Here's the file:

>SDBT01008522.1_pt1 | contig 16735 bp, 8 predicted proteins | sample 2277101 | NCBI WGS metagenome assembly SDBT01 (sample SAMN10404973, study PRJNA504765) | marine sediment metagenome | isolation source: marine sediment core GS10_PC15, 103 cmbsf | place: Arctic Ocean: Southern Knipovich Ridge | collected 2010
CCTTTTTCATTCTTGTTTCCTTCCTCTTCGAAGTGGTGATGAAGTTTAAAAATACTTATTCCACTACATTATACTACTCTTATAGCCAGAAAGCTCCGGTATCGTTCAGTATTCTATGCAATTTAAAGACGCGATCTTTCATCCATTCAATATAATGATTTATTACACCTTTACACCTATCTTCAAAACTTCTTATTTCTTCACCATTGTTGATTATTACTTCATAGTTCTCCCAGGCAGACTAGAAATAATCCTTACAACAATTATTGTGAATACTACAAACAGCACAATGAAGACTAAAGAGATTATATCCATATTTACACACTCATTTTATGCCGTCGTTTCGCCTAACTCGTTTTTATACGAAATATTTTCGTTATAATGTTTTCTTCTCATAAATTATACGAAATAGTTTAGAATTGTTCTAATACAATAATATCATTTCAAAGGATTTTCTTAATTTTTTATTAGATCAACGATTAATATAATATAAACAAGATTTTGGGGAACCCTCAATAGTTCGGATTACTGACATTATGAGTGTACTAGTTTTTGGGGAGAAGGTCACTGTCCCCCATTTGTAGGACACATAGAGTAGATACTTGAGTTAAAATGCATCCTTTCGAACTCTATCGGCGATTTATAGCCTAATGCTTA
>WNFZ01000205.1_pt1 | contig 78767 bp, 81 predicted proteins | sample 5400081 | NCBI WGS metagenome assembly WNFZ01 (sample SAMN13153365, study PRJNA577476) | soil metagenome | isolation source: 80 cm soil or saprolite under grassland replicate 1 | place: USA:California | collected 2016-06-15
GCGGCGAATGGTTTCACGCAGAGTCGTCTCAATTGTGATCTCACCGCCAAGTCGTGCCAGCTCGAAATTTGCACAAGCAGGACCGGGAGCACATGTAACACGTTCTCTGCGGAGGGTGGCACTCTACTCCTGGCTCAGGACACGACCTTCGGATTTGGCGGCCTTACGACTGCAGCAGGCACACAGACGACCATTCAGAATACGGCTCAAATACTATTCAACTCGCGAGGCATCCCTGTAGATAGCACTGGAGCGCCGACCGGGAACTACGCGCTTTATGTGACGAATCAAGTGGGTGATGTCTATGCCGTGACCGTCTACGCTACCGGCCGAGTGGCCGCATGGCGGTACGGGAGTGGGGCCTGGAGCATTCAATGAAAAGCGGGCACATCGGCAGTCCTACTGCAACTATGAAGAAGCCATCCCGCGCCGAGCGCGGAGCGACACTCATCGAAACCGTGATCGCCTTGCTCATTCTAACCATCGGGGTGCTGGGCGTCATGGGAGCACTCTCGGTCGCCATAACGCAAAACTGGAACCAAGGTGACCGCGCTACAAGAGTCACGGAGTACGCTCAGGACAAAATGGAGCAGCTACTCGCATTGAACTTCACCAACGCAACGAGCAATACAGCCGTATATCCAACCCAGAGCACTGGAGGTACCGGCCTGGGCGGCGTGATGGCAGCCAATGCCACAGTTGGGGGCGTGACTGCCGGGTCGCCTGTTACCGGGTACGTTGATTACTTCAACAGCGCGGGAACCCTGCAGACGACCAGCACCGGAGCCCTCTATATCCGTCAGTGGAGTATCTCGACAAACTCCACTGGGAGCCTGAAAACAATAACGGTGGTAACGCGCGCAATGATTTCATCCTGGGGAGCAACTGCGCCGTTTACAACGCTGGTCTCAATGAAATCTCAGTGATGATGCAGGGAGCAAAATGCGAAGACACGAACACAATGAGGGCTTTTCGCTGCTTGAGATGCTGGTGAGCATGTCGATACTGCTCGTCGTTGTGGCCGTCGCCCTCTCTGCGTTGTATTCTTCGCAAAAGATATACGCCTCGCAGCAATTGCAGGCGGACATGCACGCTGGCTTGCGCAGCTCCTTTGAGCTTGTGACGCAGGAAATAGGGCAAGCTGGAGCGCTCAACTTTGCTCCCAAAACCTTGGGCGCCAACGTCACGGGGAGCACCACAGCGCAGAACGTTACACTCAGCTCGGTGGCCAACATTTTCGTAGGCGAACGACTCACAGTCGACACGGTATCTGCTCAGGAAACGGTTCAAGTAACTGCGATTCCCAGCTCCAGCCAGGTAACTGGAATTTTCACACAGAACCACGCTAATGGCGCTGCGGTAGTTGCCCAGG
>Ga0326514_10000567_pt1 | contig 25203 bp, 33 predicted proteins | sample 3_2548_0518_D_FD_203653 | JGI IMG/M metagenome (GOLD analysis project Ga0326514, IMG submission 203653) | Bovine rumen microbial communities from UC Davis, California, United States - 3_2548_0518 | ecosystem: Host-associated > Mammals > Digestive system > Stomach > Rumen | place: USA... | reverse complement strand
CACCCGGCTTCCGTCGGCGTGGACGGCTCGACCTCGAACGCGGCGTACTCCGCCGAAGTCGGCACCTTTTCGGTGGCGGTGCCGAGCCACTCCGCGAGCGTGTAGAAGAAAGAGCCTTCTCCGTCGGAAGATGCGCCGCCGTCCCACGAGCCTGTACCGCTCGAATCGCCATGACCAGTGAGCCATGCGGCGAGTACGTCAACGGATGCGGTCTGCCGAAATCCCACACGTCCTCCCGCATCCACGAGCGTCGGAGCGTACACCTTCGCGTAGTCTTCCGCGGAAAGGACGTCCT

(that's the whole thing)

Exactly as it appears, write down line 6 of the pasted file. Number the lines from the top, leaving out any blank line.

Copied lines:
CACCCGGCTTCCGTCGGCGTGGACGGCTCGACCTCGAACGCGGCGTACTCCGCCGAAGTCGGCACCTTTTCGGTGGCGGTGCCGAGCCACTCCGCGAGCGTGTAGAAGAAAGAGCCTTCTCCGTCGGAAGATGCGCCGCCGTCCCACGAGCCTGTACCGCTCGAATCGCCATGACCAGTGAGCCATGCGGCGAGTACGTCAACGGATGCGGTCTGCCGAAATCCCACACGTCCTCCCGCATCCACGAGCGTCGGAGCGTACACCTTCGCGTAGTCTTCCGCGGAAAGGACGTCCT